I Wear A Seat Belt When Doing Genealogy

I always wear a seat belt.  It makes it harder for aliens to suck me out of the window of my car. Like most genealogy fans, I’m addicted to researching […]

I always wear a seat belt.  It makes it harder for aliens to suck me out of the window of my car.

Like most genealogy fans, I’m addicted to researching my lineage and associated families.  The addiction started over a half century ago and if anything has intensified every year since then.

MarvinMartian Many other researchers from around the world with my surname have contacted me over the years hoping to find common ancestry and to share research efforts.  Surprisingly, very few of the folks are related to me prior to the early 1400’s.  We wish we could find a closer tie, but alas, it hasn’t happened so far.

One of my ‘cousins’ has been in contact with me on and off for many years.  He hit a brick wall early in his research and hasn’t been able to topple it even with his most intense efforts.  Finally hoping to find a keyhole that peers into the lineage I’ve traced, I was asked if I’d take a DNA test hoping we’d find enough of a match to at least provide some encouragement in his quest.

Unfortunately, he asked for the DNA test results of an alien.

We waited for weeks before the first set of results arrived.  Opening them, I was relieved to see that the lab agreed that I was alive but was sad that there weren’t many other facts to explore.  About a month later, the rest of the results arrived.  My ‘cousin’ and I may be related, but if so, it is only because we both have two legs.

Intrigued with the concept of genealogical ‘research’ through DNA, I started reading about how to correctly interpret the results of DNA tests.

That may have been a bad choice on my part.  Thus far, I’ve found that I have almost no DNA ties to any other human on record.

I think I’m an alien.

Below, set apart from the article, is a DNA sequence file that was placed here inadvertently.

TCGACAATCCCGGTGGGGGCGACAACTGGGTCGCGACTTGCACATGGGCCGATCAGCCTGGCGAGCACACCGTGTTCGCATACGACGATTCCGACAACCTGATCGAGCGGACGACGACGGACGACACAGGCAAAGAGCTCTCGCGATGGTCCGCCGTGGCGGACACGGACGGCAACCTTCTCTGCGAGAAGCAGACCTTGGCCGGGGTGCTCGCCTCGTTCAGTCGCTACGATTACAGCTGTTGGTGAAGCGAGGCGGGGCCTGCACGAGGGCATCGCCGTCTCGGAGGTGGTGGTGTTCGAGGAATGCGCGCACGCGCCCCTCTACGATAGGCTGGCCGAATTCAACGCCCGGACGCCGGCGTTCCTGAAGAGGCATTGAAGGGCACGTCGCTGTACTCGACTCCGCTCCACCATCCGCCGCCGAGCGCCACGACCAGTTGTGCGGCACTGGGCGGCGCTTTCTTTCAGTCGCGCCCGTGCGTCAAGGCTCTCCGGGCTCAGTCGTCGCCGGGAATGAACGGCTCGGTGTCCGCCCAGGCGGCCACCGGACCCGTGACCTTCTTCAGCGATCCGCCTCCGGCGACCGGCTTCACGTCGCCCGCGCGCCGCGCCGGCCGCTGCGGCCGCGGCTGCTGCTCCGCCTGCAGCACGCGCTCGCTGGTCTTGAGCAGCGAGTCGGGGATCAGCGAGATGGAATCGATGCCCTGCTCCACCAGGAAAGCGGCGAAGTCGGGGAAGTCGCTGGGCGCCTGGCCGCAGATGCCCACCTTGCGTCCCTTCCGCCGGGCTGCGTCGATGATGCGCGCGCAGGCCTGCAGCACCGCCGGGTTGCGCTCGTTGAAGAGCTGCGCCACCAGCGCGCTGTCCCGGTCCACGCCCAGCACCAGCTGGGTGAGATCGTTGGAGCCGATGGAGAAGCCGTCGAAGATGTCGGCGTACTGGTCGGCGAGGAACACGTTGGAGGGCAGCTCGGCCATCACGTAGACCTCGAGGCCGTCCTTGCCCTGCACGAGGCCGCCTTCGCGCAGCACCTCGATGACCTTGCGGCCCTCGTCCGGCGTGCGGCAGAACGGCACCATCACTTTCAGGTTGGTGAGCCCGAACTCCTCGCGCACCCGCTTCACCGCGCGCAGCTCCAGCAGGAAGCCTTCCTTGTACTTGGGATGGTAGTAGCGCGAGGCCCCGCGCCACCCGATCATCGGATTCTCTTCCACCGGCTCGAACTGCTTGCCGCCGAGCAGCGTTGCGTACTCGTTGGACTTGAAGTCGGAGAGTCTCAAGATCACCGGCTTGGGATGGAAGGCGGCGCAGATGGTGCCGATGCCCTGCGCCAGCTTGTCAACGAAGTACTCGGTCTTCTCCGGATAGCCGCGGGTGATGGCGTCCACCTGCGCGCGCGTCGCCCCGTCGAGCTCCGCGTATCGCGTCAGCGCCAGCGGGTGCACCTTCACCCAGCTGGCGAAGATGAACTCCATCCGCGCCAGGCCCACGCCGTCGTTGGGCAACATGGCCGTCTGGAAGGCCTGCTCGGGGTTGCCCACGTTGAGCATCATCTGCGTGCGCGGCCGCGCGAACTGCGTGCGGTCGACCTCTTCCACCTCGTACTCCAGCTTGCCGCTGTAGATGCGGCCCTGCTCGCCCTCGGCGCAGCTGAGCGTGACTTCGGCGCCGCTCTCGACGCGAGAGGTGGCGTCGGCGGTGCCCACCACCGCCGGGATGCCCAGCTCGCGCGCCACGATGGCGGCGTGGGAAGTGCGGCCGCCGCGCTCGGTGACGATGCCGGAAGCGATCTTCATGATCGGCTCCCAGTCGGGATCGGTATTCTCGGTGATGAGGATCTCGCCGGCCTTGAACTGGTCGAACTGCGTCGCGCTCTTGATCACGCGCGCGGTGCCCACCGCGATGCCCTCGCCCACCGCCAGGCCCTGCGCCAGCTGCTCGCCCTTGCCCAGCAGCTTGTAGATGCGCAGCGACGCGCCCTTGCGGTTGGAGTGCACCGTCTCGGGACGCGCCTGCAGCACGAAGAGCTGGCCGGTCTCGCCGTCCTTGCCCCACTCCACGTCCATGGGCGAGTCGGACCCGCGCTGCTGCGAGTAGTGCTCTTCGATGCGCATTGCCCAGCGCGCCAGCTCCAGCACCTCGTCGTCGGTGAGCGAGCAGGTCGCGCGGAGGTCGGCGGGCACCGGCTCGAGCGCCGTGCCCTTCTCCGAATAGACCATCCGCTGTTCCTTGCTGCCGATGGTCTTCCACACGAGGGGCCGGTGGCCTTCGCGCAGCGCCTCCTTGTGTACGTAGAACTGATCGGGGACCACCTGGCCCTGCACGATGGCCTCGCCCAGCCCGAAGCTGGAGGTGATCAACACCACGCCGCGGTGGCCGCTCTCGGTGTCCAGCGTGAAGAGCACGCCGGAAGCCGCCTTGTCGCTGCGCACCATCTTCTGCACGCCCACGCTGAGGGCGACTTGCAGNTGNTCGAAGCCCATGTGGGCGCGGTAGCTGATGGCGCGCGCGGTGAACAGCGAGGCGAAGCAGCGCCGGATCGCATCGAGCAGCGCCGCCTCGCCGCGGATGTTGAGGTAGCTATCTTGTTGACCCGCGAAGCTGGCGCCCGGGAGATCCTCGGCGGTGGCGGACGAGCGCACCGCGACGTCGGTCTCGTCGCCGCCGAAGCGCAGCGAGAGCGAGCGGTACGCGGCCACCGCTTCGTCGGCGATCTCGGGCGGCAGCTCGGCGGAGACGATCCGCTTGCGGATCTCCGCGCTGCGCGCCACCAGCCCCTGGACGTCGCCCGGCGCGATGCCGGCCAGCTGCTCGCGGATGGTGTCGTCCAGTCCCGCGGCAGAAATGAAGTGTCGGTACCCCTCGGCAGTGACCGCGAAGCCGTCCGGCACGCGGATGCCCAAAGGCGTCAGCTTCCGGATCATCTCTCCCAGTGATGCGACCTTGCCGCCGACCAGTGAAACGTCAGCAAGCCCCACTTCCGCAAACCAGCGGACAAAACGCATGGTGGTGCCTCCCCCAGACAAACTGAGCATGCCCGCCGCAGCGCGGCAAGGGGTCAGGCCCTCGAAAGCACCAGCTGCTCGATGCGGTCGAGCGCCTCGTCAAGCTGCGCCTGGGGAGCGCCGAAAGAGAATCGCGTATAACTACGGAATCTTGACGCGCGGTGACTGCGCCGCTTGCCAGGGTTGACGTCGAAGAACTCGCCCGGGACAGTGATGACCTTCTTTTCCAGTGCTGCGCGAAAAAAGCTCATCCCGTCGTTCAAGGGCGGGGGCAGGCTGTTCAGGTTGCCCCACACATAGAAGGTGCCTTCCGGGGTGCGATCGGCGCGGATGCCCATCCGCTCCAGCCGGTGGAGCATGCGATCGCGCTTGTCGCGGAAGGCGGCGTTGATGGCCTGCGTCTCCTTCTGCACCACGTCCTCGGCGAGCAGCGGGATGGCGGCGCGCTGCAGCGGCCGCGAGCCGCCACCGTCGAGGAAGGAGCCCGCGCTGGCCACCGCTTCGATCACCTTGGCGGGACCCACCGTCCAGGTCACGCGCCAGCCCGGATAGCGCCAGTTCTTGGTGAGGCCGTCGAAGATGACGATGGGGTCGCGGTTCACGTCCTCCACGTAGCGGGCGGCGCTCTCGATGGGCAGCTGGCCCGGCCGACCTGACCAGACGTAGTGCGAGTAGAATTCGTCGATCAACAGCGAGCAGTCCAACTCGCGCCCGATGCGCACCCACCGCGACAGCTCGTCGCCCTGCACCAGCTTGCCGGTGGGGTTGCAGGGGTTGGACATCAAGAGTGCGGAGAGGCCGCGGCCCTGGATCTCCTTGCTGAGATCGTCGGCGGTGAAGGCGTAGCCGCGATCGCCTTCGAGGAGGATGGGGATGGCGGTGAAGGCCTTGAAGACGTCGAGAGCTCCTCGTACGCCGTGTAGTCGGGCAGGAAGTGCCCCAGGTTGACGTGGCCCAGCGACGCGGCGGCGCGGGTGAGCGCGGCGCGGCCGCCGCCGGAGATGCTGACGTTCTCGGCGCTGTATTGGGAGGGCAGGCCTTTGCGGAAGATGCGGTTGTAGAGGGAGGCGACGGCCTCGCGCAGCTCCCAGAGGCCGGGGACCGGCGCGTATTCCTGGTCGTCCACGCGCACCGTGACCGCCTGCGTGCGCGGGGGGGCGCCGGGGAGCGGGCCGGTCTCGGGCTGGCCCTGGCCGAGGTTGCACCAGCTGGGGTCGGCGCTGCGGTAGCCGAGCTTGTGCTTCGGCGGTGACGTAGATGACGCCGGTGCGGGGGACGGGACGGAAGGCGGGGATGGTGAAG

I was born 14 years after my next closest sibling and due to size, coloring and interests have often wondered if I was left on the back step of my parents home and they never got around to telling me.

My oldest brother took my mother to the hospital when I was born because my father wasn’t home at the moment.  He and my mother told me the story many times.  My mother even elaborated on the story noting that the doctor said, “It’s a Boy! He has Red Hair!”, to which my mother replied, “That’s not Red, that’s Rust!”

I’ve always enjoyed that story but now that I’ve spent so much time trying to find DNA ties to other humans, I’m more disposed to believing that I was dropped off at my parents home by aliens.  I’m probably part of a major alien conspiracy that hasn’t been exposed yet.

How are you doing with the results of your DNA tests?  Are you part of the alien conspiracy too or have you been able to use them to prove ties to the humans?

To the other aliens out there, I say, “Aliens Unite!”  We may create a whole new area of research in the fascinating genealogical quest that humans enjoy.

I’m sure they’ll still accept us.  Source documentation may be harder for us, but think of the family stories we’ll have to tell!

See you in the Family History Library or on the Mother Ship.

Copyright (c) Lee Drew 2009-08-17 12:52:00
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About lineagekeeper

Family history research is a favored avenue of relaxation. It is a Sherlock-like activity that can continue almost anywhere at any time. By leveraging a lifetime involvement in technology, my research efforts have resulted in terabytes of ancestral data, earning me the moniker of Lineagekeeper. And yes - We are all related to Royalty.